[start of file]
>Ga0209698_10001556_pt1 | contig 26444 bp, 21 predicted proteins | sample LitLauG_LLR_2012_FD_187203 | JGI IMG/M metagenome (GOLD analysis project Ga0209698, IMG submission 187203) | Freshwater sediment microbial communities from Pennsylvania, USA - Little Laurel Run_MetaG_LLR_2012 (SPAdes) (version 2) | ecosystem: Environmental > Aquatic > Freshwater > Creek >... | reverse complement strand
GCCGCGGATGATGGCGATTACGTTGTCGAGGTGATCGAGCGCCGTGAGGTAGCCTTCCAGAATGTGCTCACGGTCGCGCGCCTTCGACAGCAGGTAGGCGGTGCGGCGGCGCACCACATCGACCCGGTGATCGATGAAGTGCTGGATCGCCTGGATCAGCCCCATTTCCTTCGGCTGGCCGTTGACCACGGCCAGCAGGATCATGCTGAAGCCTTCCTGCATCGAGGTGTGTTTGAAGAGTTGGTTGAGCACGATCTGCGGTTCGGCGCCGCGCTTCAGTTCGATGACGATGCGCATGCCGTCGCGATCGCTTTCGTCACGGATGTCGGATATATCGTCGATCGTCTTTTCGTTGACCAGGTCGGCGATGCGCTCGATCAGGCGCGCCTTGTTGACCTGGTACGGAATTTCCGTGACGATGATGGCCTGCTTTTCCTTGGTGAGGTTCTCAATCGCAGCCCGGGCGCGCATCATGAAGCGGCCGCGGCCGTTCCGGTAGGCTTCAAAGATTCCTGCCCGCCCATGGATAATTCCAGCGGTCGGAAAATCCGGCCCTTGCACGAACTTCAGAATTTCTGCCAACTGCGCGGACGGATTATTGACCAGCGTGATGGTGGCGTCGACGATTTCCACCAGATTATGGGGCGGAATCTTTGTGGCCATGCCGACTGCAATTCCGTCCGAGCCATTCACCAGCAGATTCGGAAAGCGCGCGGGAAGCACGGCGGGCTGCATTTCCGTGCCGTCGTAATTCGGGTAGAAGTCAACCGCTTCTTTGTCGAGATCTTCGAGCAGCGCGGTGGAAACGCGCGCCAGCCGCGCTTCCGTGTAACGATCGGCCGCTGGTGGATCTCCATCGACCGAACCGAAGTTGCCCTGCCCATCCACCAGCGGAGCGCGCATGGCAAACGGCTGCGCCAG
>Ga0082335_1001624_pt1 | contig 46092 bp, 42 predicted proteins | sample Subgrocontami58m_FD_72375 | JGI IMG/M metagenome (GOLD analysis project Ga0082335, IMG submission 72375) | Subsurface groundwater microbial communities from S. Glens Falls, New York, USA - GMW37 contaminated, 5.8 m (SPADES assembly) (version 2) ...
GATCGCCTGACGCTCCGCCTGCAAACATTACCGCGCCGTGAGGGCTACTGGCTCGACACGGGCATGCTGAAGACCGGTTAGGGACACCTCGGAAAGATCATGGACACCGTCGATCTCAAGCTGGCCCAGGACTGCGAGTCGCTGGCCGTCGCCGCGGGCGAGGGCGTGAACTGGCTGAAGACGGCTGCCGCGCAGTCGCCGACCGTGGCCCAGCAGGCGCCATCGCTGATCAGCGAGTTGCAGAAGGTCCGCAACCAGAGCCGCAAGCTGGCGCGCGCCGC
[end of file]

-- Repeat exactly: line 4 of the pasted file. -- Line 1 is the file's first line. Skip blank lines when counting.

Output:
GATCGCCTGACGCTCCGCCTGCAAACATTACCGCGCCGTGAGGGCTACTGGCTCGACACGGGCATGCTGAAGACCGGTTAGGGACACCTCGGAAAGATCATGGACACCGTCGATCTCAAGCTGGCCCAGGACTGCGAGTCGCTGGCCGTCGCCGCGGGCGAGGGCGTGAACTGGCTGAAGACGGCTGCCGCGCAGTCGCCGACCGTGGCCCAGCAGGCGCCATCGCTGATCAGCGAGTTGCAGAAGGTCCGCAACCAGAGCCGCAAGCTGGCGCGCGCCGC